Research and development with asymmetric firm sizes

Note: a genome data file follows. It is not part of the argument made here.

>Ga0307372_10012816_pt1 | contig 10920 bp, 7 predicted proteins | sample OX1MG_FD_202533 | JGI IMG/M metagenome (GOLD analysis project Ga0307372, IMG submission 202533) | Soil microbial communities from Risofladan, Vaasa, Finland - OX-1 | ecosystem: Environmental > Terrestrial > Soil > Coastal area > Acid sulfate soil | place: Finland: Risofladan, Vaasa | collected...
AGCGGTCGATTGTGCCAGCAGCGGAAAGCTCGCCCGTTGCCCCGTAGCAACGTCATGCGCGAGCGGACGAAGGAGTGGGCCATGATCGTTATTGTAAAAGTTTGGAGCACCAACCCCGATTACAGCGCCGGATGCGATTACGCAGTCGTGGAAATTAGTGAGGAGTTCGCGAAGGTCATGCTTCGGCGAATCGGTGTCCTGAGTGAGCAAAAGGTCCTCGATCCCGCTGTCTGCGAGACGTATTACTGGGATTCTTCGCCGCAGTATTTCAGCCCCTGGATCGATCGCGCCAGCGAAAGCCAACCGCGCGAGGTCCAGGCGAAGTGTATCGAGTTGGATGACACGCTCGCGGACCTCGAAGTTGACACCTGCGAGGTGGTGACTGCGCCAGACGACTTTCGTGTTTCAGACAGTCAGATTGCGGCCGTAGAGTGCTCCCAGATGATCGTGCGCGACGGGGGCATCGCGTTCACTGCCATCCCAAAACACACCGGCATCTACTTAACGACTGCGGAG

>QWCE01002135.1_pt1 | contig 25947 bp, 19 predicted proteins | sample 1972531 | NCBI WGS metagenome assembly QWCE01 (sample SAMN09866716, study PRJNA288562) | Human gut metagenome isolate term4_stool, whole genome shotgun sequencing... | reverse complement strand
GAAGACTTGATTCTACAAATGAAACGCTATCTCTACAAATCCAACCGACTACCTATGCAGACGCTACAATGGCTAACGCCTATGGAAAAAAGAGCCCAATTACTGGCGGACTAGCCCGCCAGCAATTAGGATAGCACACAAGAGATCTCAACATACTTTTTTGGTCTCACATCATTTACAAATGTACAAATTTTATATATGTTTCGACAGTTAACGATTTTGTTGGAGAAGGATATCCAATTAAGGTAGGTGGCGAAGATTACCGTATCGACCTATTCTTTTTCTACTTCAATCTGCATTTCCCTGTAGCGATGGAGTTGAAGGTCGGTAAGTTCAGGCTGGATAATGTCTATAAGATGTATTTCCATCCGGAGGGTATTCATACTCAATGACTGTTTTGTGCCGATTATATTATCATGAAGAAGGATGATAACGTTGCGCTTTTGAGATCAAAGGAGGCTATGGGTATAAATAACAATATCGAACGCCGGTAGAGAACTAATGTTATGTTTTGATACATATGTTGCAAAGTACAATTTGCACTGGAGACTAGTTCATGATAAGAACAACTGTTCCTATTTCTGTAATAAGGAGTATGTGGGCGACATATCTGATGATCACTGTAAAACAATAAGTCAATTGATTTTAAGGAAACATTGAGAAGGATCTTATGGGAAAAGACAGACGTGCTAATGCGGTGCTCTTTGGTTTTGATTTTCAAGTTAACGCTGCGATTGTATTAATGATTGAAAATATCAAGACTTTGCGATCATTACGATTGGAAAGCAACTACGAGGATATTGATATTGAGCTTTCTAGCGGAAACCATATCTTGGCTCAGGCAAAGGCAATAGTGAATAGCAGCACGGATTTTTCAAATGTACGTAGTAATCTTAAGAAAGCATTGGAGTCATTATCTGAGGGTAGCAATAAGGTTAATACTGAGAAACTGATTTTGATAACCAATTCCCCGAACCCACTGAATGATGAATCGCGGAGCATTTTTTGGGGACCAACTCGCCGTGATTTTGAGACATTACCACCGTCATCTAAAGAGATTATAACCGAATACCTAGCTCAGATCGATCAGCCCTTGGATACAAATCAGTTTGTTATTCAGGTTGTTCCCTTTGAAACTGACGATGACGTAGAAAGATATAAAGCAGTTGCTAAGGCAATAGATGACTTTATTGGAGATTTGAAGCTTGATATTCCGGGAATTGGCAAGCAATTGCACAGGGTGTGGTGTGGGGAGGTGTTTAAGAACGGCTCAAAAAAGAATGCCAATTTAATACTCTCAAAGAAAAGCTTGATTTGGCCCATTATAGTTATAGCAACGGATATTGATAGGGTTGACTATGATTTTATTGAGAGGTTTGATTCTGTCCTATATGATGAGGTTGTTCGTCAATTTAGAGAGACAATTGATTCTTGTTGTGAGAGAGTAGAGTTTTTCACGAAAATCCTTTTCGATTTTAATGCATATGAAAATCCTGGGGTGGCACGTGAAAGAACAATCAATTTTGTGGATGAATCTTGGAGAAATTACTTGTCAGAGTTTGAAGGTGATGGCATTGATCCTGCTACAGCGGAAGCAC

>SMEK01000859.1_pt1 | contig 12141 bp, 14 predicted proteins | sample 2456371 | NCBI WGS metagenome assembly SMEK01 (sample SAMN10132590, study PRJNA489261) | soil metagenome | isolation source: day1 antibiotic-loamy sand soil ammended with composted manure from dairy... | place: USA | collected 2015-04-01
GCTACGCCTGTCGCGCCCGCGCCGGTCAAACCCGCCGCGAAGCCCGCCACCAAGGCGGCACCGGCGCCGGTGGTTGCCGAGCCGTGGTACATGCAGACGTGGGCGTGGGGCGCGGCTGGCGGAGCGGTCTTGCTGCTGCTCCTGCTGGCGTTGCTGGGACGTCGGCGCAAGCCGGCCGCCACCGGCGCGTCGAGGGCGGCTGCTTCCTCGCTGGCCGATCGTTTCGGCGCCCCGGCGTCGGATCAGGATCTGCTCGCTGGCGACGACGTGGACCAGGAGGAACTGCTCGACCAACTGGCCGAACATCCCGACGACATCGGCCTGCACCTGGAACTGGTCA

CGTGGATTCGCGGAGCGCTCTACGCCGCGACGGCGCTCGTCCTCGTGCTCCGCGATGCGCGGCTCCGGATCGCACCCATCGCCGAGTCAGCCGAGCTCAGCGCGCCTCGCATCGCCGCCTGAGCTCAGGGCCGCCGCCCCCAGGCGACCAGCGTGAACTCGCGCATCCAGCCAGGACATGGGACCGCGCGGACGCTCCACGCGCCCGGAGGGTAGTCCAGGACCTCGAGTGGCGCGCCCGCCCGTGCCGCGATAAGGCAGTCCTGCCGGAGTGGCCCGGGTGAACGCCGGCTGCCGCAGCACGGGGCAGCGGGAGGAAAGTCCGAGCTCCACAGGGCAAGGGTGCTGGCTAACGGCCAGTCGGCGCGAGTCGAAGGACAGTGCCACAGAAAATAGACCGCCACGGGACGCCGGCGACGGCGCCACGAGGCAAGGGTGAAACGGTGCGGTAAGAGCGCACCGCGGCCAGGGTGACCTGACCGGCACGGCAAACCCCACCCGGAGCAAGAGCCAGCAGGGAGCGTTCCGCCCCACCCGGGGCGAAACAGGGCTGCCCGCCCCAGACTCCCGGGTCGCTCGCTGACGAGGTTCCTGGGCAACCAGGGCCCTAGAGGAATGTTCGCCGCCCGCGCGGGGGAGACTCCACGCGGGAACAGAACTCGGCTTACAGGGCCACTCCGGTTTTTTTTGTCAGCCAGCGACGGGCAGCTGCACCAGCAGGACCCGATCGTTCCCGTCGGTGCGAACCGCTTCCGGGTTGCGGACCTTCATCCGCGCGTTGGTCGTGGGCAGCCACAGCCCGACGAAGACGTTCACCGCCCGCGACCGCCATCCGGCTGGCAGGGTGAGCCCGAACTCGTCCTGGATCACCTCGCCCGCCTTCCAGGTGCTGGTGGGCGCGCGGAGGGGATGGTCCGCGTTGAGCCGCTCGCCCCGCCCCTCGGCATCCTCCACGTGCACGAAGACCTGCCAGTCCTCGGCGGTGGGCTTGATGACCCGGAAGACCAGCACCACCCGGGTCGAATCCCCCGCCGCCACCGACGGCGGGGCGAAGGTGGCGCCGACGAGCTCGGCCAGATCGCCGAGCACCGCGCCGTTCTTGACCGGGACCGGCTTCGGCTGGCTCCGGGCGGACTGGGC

This article presents a theoretical model of research and development (R&D) competition among firms. The goal of the model is to simultaneously explain two empirical observations pertaining to the persistence of dominant firms: small firms make a disproportionate share of major innovations, while large firms tend to spend more (in absolute terms) on R&D than small firms do. In the model here, firms choose investment levels and R&D project riskiness. In equilibrium, a large firm invests more than a smaller firm but, by choosing safer R&D projects, makes fewer major innovations.
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